The Life and deeds of the Immortal Vožd Karađorđe (Serbian: Život i dela besmrtnog vožda Karađorđa, Живот и дела бесмртног вожда Карађорђа), or simply Karađorđe (Карађорђе), is a 1911 silent film which was the first feature-lenght motion picture made in Serbia and in the Balkans. It depicts the life of Karađorđe, 19th century Serbian Revolutionary. The film received a moderate success.
However, after it was released in the US in 1928, the film became very rare. In 1947, one private owner of the last known copy of the film had to toss it in the river Danube to avoid persecutions for political dissent by the new Communist Regime of Josip Broz Tito. After that, it was considered as a lost film.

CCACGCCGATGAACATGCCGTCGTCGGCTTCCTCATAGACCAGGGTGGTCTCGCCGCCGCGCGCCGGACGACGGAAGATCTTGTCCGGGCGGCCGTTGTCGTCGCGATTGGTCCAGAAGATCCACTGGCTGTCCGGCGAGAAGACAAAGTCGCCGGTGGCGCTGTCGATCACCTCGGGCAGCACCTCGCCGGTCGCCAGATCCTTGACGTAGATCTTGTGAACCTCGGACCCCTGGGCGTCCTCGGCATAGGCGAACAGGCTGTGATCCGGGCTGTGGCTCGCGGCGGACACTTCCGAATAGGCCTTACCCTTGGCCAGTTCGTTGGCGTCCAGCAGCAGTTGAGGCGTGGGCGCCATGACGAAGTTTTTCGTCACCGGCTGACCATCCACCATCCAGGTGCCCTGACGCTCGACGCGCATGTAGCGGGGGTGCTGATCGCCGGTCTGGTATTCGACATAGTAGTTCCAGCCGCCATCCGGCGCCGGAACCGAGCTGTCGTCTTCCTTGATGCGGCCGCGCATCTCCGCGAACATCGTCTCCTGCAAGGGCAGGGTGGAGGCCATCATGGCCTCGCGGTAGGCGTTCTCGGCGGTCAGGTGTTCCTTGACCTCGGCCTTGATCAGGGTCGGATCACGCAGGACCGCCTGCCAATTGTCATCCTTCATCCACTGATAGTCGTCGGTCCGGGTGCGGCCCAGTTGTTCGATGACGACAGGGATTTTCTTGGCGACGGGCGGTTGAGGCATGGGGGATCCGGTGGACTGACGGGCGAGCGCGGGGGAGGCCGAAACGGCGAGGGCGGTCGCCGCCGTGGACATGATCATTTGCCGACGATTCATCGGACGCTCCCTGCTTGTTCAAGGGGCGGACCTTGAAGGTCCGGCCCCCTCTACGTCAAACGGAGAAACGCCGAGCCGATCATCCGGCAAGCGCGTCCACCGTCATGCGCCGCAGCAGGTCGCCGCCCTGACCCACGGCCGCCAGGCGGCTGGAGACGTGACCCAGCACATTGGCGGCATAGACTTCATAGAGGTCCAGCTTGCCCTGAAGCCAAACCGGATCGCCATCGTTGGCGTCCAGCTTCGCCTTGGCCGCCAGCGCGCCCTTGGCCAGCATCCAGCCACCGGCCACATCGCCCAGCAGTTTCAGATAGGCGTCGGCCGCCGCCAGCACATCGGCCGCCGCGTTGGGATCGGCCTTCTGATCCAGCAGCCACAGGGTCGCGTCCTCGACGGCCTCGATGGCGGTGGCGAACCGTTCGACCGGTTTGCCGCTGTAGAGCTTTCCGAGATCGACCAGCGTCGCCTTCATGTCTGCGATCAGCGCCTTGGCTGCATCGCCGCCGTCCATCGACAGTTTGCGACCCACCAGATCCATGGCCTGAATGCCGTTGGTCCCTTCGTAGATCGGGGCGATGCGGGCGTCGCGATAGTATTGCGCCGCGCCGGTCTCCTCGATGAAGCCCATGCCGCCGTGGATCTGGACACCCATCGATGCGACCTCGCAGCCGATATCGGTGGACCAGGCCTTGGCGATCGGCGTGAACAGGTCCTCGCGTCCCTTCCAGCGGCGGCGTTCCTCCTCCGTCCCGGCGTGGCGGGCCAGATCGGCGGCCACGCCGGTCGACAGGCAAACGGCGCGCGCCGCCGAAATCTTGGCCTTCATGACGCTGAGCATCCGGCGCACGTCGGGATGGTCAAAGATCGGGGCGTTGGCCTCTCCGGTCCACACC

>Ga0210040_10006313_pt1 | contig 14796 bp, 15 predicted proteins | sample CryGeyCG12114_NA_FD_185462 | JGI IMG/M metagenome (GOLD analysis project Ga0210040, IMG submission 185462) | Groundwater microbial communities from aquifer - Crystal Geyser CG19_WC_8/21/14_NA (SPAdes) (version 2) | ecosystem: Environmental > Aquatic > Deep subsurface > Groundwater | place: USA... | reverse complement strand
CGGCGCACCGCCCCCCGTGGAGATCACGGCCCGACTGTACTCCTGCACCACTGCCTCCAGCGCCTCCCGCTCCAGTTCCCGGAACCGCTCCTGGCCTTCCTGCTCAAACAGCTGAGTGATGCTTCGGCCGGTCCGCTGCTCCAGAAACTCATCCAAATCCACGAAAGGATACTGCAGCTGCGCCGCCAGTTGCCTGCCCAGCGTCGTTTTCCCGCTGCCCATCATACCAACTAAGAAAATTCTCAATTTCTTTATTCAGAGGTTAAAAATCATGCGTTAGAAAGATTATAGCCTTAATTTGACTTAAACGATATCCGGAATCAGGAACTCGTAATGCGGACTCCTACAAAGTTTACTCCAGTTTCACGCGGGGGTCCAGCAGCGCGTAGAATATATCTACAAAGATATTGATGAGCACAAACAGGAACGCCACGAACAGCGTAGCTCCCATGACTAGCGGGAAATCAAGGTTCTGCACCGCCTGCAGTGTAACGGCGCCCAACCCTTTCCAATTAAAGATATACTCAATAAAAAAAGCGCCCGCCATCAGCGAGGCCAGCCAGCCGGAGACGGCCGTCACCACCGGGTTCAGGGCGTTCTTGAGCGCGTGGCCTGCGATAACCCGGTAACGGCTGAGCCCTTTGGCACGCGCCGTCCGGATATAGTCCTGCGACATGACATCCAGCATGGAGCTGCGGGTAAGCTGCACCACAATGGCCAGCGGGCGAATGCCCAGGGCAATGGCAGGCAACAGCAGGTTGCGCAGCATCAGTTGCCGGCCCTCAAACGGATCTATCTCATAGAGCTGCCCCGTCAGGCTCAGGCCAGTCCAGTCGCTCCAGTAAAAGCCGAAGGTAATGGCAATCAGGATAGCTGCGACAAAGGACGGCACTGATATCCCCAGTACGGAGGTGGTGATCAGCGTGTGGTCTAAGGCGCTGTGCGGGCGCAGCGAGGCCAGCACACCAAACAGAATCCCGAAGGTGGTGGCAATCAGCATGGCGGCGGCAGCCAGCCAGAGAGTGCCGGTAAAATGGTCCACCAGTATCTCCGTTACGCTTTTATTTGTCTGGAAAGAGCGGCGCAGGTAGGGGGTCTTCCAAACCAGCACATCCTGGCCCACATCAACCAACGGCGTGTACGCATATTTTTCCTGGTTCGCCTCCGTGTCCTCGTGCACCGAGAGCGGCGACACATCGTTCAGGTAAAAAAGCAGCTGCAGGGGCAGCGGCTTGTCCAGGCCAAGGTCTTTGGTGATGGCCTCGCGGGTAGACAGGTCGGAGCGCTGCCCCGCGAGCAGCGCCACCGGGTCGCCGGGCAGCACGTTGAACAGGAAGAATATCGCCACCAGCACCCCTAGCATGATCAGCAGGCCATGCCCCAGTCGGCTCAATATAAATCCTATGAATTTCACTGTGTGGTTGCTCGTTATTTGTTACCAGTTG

In 2003, the film was rediscovered in the Austrian Film Archives in Vienna by Aleksandar Erdeljanović and Radoslav Zelenović. They spent over 3000 hours attempting to re-master the film, whose quality had been significantly degraded due to the damp conditions in which it was kept. They were able to recover around 80-90% of the film. Once the pair had completed their work, the film, now with a reduced length of 62 minutes,was broadcasted on Serbian television on 100th anniversary of The First Serbian Uprising.